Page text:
Washington Post: Utah's marriage purgatory
Utah usually is known for grand vistas, fluffy snow and social conservatism so pronounced that buying a beverage containing more than 3.2 percent alcohol is a real hassle. The biggest issue along the Wasatch Range these days, though, is what will happen to the roughly 1,000 gay and lesbian couples who rushed to obtain marriage licenses after a federal court suspended the state's ban on same-sex marriage. Utah Gov. Gary Herbert announced Wednesday that, although the state won't be ripping up marriage licenses just yet, it will not recognize them, just as it will not recognize same-sex unions codified in, say, California. That's not the fair answer, and Utah's same-sex married couples should challenge it.
On Dec. 20, U.S. District Judge Robert Shelby threw out the state's same-sex marriage prohibition. He refused to stay his ruling, as did the U.S. Court of Appeals for the 10th Circuit. On Monday, however, the U.S. Supreme Court granted the state a stay after more than two weeks in which Utah officials issued marriage licenses to same-sex couples who requested them.
Varied Supreme Court rulings don't offer clear guidance on whether Utah can curb the effect of activity under such a district court ruling once that ruling is stayed or overturned. At the least, it would be reasonable to let the licenses persist normally as long as the question of their legality is open. A final court decision might take years to come down. In the meantime, same-sex couples in Utah who made it to the altar will want to file taxes jointly, enroll jointly for health insurance and enjoy spousal inheritance benefits, to name a few things.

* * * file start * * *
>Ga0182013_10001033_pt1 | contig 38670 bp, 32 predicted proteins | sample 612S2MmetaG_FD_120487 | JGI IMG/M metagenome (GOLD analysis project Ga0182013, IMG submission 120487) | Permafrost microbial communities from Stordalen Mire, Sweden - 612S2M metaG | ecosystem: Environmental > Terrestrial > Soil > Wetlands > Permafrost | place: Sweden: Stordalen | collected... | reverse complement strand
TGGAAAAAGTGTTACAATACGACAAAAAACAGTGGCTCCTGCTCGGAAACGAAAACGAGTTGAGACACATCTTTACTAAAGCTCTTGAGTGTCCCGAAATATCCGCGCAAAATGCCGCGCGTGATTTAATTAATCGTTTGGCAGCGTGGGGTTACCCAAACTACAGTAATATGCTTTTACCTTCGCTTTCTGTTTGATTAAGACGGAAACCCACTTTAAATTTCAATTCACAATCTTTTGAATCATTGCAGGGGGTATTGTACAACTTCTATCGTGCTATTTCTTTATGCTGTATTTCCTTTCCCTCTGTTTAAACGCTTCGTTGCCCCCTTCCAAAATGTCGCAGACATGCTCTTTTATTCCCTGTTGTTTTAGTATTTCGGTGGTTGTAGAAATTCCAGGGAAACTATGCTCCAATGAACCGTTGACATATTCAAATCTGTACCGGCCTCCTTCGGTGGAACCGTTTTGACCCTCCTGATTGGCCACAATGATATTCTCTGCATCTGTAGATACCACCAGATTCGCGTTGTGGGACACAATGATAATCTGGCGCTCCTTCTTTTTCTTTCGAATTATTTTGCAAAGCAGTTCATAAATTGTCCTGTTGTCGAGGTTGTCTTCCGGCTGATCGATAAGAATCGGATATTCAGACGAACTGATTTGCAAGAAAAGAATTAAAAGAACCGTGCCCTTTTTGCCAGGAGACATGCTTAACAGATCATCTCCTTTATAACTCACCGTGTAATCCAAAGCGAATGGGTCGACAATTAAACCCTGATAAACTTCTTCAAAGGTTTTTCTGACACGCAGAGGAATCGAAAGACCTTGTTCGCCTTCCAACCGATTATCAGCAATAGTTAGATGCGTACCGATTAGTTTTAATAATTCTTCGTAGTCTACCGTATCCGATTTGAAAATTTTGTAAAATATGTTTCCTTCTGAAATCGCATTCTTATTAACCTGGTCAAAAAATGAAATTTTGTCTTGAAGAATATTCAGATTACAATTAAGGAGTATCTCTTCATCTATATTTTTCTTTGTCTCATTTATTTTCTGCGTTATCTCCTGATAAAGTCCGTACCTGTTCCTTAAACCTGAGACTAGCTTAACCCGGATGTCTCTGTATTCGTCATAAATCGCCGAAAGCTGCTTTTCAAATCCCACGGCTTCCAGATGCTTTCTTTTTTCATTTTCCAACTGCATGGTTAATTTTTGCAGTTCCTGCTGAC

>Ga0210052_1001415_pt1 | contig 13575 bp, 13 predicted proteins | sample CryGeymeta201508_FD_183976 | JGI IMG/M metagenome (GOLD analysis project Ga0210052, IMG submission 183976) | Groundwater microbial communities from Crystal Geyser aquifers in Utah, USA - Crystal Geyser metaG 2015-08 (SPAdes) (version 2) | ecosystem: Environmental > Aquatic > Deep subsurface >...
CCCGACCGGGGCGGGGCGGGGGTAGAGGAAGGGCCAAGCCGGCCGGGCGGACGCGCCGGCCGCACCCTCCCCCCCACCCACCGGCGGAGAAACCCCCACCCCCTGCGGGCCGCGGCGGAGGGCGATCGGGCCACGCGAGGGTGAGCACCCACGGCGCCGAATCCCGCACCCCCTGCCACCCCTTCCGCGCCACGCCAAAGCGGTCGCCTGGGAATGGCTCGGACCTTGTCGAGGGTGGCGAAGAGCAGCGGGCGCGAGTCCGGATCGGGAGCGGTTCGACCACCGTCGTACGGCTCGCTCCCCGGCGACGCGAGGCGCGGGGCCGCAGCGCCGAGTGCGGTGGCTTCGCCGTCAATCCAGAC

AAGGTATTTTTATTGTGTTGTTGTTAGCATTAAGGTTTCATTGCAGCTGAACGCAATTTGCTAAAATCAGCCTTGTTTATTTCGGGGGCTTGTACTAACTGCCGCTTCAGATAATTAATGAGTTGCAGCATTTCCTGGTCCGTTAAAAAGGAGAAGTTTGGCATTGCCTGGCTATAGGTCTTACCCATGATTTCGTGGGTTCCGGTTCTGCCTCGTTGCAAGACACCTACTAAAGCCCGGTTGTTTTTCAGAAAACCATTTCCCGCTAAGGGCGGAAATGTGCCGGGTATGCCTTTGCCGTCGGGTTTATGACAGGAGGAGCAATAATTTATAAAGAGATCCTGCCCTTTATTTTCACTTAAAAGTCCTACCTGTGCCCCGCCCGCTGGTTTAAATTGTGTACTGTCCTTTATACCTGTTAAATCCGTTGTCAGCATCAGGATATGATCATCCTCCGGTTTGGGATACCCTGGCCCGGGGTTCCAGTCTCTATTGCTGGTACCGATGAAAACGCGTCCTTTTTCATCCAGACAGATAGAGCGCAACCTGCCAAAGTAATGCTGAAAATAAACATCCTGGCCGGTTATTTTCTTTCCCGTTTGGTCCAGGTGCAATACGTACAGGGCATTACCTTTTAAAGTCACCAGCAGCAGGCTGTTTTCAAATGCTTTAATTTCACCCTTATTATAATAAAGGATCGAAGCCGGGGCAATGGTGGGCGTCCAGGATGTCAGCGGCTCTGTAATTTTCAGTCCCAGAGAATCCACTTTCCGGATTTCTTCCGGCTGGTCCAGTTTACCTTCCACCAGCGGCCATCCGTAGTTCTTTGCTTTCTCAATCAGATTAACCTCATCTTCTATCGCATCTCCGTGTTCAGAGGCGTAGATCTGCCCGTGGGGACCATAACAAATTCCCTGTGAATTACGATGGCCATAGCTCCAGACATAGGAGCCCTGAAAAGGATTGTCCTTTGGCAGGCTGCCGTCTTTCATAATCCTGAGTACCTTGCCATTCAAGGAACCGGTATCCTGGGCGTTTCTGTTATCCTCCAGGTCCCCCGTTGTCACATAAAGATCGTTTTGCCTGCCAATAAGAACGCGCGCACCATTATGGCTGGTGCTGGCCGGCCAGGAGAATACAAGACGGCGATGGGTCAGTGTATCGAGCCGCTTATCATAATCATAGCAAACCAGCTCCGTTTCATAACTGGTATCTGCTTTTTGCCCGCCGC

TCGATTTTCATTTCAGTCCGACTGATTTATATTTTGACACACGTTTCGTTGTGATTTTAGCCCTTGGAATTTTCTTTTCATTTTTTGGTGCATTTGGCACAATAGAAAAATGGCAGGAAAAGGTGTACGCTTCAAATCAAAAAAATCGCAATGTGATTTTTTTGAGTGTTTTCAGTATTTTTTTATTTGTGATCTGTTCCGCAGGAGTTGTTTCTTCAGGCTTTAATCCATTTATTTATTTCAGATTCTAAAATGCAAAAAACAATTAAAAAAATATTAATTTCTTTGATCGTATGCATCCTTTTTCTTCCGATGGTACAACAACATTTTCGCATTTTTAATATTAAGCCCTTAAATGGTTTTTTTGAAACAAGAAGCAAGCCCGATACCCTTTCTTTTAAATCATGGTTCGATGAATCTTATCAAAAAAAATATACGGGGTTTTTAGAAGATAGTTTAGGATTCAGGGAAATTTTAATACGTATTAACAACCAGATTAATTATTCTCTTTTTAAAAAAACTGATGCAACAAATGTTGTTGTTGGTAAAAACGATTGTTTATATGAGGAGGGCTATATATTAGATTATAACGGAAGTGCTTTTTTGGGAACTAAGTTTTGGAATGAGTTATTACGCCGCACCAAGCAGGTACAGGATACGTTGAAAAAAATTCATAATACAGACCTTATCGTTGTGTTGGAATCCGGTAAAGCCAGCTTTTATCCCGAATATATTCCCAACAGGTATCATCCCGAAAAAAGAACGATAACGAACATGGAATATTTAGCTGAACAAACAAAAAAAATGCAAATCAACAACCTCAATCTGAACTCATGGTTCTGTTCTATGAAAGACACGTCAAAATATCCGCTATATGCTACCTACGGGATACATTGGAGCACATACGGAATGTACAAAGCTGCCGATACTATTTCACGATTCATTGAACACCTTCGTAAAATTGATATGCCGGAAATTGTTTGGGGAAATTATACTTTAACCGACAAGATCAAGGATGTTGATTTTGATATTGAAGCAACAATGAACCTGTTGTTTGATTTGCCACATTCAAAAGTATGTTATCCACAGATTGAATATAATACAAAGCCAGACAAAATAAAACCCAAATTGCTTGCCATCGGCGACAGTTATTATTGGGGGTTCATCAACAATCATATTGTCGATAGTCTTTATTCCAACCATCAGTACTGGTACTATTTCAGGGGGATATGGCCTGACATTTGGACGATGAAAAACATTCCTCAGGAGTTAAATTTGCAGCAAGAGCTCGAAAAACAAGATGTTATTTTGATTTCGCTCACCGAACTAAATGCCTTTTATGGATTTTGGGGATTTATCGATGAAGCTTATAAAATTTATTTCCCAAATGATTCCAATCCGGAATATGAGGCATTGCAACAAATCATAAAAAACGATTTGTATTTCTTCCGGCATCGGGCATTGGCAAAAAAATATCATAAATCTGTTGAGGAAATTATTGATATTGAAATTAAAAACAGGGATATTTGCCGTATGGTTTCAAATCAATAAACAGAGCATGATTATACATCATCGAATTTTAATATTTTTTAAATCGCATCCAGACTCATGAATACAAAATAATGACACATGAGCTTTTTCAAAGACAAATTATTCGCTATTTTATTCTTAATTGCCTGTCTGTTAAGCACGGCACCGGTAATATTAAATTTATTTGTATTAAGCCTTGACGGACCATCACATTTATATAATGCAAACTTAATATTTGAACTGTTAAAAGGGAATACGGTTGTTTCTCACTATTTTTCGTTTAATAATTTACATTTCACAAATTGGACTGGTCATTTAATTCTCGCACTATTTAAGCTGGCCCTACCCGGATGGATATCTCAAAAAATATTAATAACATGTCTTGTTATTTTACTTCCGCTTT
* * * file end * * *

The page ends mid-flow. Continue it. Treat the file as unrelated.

Incoherently, Mr. Herbert is counseling state officials not to withdraw state services already offered to married same-sex couples, such as driver's licenses that reflect new married names, but to refuse extending new services to those same couples while litigation continues.
We'd like to see a federal court review Mr. Herbert's action, and the upholding of the original decision. But what happens if a higher court overturns Judge Shelby's ruling? It's relatively easy to conclude that people shouldn't be liable for criminal penalties or accrue civil fines for acting pursuant to a federal court decision, even if that decision is later deemed an error. The practical results of decisions by lower federal judges shouldn't always be preserved if they are overruled later. But in this case it's offensive for courts to offer the right of legal, lifelong partnership to Utah's same-sex couples and then snatch it away after those couples acted in good faith.
The best result would be for Utah, led by Mr. Herbert, to make these questions moot by trying to find a way to recognize, permanently, those 1,000 marriage licenses under existing or new state law. For that matter, we'd like the state to render the unfolding legal fight unnecessary by ridding itself entirely of its discriminatory ban.